I often use the words ‘You have to be in it to win it’ and although putting yourself forward for things can be daunting; they can also be very much worthwhile. Last year, I won a competition to have a short documentary film about my life. It was only released last week and the amazing film company Inspireflix love to film and share inspiring stories. My film is 8.5 minutes long and I feel that it  captures my life and the story I want to tell the world. The importance of sharing my stroke story is to tell others:

  • STAY POSITIVE
  • NEVER GIVE UP
  • ALWAYS SEEK SUPPORT

Please get in touch if I can help or direct you into sharing your own stroke story and until next time, take care and stay stroke safe.

Shelagh


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Losing your identity after stroke

Welcome back to my blog and even though it has been some time since I last wrote, I plan to be blogging more frequently, and I very much hope you enjoy what I have to say; so please feel free to share with others who may benefit from my words and perhaps leave me a comment as to what you would like to read.

In this blog, I would love to talk about the issue of losing your identity after stroke and specifically, the emotional side of stroke recovery. I was stirred to write this blog after receiving and reading a wonderful, insightful book about stroke identity (but I will come to that soon). Like many, I felt in the early days that my brain had been taken and replaced with one I did not want or even liked very much. I lost ‘me’ and so many parts of ‘me’ that I resented the person I was. My brain was slow and I had difficulty forming words and sentences. Bring on the depression and this made a great recipe for not being able to move forward with any form of positivity or focus. Does this resonate with my stroke survivor friends out there?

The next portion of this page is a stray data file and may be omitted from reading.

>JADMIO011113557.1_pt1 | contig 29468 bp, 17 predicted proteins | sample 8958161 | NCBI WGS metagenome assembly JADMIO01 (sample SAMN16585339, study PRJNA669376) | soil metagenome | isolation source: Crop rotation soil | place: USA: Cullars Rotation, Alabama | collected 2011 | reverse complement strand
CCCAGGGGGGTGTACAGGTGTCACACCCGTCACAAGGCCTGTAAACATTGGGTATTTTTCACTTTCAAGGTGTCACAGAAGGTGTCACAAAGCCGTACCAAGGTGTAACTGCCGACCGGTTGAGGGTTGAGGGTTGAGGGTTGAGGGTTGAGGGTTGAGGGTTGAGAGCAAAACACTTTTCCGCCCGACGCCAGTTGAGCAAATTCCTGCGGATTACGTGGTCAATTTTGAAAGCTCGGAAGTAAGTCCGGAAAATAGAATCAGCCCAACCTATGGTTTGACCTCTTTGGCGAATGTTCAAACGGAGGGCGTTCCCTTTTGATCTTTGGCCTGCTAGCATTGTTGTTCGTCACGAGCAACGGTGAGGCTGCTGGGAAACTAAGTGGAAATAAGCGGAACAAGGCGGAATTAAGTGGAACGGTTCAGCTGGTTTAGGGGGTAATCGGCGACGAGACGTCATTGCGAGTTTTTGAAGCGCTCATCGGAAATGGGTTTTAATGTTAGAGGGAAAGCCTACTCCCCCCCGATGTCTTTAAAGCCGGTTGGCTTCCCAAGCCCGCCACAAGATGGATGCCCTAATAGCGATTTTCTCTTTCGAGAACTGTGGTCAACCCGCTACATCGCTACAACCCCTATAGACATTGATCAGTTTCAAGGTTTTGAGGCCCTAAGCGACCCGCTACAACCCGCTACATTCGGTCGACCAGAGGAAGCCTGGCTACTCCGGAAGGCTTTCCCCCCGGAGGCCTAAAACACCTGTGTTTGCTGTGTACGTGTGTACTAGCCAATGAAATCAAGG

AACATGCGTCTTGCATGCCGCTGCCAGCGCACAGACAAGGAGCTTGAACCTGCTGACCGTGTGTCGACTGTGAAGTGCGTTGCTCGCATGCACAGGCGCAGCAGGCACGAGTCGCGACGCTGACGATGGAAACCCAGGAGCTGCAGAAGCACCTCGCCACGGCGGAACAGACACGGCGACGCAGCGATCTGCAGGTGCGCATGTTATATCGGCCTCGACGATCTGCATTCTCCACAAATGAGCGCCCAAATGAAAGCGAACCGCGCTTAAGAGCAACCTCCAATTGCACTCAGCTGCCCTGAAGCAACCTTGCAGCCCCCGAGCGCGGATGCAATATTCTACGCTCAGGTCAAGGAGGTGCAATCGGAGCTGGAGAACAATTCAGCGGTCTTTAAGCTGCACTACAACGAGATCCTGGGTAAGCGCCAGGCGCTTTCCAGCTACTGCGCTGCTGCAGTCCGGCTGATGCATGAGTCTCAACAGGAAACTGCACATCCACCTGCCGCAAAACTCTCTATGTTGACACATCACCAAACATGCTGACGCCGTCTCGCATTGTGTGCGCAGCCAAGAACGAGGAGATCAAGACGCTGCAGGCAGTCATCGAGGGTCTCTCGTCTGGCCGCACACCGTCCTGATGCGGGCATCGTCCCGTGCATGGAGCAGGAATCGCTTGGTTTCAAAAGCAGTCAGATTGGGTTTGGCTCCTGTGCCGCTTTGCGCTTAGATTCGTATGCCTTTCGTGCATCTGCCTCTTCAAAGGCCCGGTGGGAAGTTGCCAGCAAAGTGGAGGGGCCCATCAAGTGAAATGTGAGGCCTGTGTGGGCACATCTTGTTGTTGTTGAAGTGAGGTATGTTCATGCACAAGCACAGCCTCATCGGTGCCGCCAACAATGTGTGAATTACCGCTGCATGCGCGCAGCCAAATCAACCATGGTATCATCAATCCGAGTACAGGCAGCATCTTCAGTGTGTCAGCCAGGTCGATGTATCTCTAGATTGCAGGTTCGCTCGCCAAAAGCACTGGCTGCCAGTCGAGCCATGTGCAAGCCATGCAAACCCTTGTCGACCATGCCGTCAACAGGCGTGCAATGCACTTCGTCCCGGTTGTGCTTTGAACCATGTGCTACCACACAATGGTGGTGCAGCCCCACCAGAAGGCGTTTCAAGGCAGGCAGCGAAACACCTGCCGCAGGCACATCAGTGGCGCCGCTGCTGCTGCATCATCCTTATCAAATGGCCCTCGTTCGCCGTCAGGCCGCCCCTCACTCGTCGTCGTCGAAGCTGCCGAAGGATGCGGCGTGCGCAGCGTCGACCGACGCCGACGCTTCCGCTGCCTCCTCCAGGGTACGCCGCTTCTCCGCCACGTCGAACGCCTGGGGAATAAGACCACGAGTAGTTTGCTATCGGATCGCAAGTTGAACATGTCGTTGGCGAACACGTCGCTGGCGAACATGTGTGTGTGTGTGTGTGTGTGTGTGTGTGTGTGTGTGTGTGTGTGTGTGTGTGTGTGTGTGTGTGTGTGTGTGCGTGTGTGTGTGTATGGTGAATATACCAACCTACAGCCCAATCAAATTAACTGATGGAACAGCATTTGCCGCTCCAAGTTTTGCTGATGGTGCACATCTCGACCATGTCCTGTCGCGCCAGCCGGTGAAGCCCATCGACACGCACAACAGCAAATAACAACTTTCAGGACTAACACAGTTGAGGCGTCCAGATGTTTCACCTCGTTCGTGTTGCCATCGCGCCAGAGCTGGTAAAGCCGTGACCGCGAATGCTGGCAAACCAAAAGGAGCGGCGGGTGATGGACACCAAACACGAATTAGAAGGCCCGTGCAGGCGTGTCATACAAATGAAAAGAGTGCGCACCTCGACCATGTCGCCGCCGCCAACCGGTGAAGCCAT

My brain worked in rhyme shortly after my stroke and this helped me enormously to deal with the emotions I was feeling;  such as the frustrations, forgetfulness and often sad times I was going through. For those who have read some of my poetry from my book A Stroke of Poetry, one poem entitled: Who stole my brain? is a perfect example of some of the emotions I felt following my stroke and I know these feelings are experienced by many stroke survivors all over the world. Who Stole my Brain poem.jpg 2

Perhaps this poem explains the seriousness of losing ‘me’ but a light-hearted touch upon the fact it is actually still OK to feel like this. As a Stroke Safe Ambassador, Motivational Speaker and passionate stroke advocate, I still campaign to have the voices heard of those who are struggling emotionally – what I refer to as one of the many invisible disabilities of stroke.

Now about this amazing book I mentioned and think we need a short drum role for the truly amazing Debra Meyerson and her recently published book Identity Theft – Rediscovering Ourselves After Stroke. I first connected with Debra, a former Stanford Professor, on Twitter some years ago, following her own severe stroke, as she was keen to conduct research with other stroke survivors. Many examples of those she has interviewed are featured in her book. Some, sadly, have not been able to accept their life changing stroke and thereby unable to move forward positively, but there are other examples of hope, inspiration and those who feel their stroke was meant to happen.Book cover - Identity Theft

Debras story and her own stroke recovery is inspirational and this book was written to help others cope with the emotional part of any stroke recovery. It follows her severe stroke that left her physically incapacitated and unable to speak and covers in detail, the emotional journey of her recovery, including the fabulous, selfless support provided by her husband and children.

I had many tears reading this book as although I am lucky to have been left with no physical disability, my early stroke recovery identified so much with Debras words, emotions and ‘day to day’ feeling of being lost in a person you once were and is the first book where I truly felt connected to what I suffered. Debra was kind enough to send me additional books so if you feel this is something you would like to read, drop me a message and let’s share the love and inspiration from the amazing Debra E. Myerson PhD.